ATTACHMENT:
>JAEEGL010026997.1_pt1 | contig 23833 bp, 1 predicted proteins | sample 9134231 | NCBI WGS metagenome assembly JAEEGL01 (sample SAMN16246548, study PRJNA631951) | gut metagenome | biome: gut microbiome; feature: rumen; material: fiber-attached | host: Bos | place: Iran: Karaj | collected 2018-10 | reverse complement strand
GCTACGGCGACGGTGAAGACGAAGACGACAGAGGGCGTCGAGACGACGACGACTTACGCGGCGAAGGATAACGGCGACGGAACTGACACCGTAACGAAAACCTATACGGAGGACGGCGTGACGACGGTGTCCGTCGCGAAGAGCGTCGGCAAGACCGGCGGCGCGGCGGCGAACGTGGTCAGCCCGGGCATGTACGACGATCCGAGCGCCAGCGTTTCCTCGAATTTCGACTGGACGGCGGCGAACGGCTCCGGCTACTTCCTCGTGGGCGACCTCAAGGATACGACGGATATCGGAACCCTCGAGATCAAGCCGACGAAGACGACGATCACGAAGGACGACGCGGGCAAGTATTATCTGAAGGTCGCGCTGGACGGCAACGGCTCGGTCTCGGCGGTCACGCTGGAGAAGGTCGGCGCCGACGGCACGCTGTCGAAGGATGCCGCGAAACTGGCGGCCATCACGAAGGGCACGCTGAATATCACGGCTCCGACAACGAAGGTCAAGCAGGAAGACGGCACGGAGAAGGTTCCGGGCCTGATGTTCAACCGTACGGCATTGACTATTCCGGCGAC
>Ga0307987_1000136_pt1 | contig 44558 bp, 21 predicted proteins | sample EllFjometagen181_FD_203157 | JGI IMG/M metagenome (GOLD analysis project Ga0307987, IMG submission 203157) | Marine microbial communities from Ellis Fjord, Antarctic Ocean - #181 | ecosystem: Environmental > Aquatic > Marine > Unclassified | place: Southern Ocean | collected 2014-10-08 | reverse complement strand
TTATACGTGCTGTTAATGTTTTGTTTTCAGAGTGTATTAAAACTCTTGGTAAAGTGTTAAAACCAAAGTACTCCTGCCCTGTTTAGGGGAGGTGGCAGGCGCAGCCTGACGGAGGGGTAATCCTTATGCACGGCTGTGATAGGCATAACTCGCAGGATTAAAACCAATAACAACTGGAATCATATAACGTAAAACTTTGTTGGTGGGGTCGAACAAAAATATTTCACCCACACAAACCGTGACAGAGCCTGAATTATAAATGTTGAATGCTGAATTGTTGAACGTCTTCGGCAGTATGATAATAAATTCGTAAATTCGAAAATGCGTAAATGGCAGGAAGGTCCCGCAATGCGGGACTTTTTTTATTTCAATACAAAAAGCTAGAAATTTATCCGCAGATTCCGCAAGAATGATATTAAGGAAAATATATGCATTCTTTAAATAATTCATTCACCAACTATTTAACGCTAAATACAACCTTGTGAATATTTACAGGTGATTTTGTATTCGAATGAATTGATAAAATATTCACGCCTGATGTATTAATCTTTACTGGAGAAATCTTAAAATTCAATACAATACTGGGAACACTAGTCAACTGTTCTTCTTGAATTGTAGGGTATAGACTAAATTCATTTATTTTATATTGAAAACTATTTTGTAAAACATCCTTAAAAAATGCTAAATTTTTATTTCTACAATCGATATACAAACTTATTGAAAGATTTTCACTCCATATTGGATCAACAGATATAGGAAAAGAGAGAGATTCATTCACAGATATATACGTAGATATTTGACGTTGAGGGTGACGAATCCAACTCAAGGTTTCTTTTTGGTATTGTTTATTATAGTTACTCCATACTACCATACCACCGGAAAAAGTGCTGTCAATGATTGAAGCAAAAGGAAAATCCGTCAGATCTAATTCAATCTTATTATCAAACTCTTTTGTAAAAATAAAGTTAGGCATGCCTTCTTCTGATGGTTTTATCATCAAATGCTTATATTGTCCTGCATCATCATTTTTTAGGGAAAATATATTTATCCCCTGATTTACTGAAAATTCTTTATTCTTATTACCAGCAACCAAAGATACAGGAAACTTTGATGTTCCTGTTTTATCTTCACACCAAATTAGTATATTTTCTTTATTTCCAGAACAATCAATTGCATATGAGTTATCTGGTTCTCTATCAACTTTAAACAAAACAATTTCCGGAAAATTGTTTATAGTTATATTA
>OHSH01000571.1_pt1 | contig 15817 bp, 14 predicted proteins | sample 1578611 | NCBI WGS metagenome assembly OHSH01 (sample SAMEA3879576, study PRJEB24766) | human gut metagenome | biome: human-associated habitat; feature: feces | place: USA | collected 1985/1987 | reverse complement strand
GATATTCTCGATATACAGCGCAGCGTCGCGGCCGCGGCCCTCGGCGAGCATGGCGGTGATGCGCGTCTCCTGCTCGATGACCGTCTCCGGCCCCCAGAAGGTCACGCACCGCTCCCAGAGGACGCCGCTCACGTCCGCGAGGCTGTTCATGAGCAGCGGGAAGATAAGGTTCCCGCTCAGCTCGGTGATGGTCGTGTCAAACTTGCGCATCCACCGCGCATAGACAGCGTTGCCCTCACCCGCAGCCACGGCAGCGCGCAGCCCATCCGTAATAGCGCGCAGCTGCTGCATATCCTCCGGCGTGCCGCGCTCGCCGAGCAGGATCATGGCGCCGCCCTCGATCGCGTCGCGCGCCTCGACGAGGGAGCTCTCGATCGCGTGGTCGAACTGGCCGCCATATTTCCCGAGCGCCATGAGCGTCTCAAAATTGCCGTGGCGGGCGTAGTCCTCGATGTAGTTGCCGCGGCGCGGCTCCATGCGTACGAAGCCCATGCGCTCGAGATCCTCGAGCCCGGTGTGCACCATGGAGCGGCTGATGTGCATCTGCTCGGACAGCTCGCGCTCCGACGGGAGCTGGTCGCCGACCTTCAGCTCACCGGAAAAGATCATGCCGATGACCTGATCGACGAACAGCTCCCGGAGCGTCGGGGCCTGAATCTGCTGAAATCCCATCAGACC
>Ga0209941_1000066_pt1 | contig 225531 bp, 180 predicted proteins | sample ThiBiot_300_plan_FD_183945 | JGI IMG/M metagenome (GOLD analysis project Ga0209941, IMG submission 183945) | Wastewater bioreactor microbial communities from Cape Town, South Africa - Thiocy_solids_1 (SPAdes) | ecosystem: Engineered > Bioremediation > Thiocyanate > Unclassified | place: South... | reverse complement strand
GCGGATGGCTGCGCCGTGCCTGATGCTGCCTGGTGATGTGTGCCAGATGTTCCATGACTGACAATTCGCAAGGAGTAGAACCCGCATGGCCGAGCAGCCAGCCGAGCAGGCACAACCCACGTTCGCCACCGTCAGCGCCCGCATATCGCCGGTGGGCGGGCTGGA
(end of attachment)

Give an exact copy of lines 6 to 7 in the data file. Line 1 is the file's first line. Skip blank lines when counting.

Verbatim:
GATATTCTCGATATACAGCGCAGCGTCGCGGCCGCGGCCCTCGGCGAGCATGGCGGTGATGCGCGTCTCCTGCTCGATGACCGTCTCCGGCCCCCAGAAGGTCACGCACCGCTCCCAGAGGACGCCGCTCACGTCCGCGAGGCTGTTCATGAGCAGCGGGAAGATAAGGTTCCCGCTCAGCTCGGTGATGGTCGTGTCAAACTTGCGCATCCACCGCGCATAGACAGCGTTGCCCTCACCCGCAGCCACGGCAGCGCGCAGCCCATCCGTAATAGCGCGCAGCTGCTGCATATCCTCCGGCGTGCCGCGCTCGCCGAGCAGGATCATGGCGCCGCCCTCGATCGCGTCGCGCGCCTCGACGAGGGAGCTCTCGATCGCGTGGTCGAACTGGCCGCCATATTTCCCGAGCGCCATGAGCGTCTCAAAATTGCCGTGGCGGGCGTAGTCCTCGATGTAGTTGCCGCGGCGCGGCTCCATGCGTACGAAGCCCATGCGCTCGAGATCCTCGAGCCCGGTGTGCACCATGGAGCGGCTGATGTGCATCTGCTCGGACAGCTCGCGCTCCGACGGGAGCTGGTCGCCGACCTTCAGCTCACCGGAAAAGATCATGCCGATGACCTGATCGACGAACAGCTCCCGGAGCGTCGGGGCCTGAATCTGCTGAAATCCCATCAGACC
>Ga0209941_1000066_pt1 | contig 225531 bp, 180 predicted proteins | sample ThiBiot_300_plan_FD_183945 | JGI IMG/M metagenome (GOLD analysis project Ga0209941, IMG submission 183945) | Wastewater bioreactor microbial communities from Cape Town, South Africa - Thiocy_solids_1 (SPAdes) | ecosystem: Engineered > Bioremediation > Thiocyanate > Unclassified | place: South... | reverse complement strand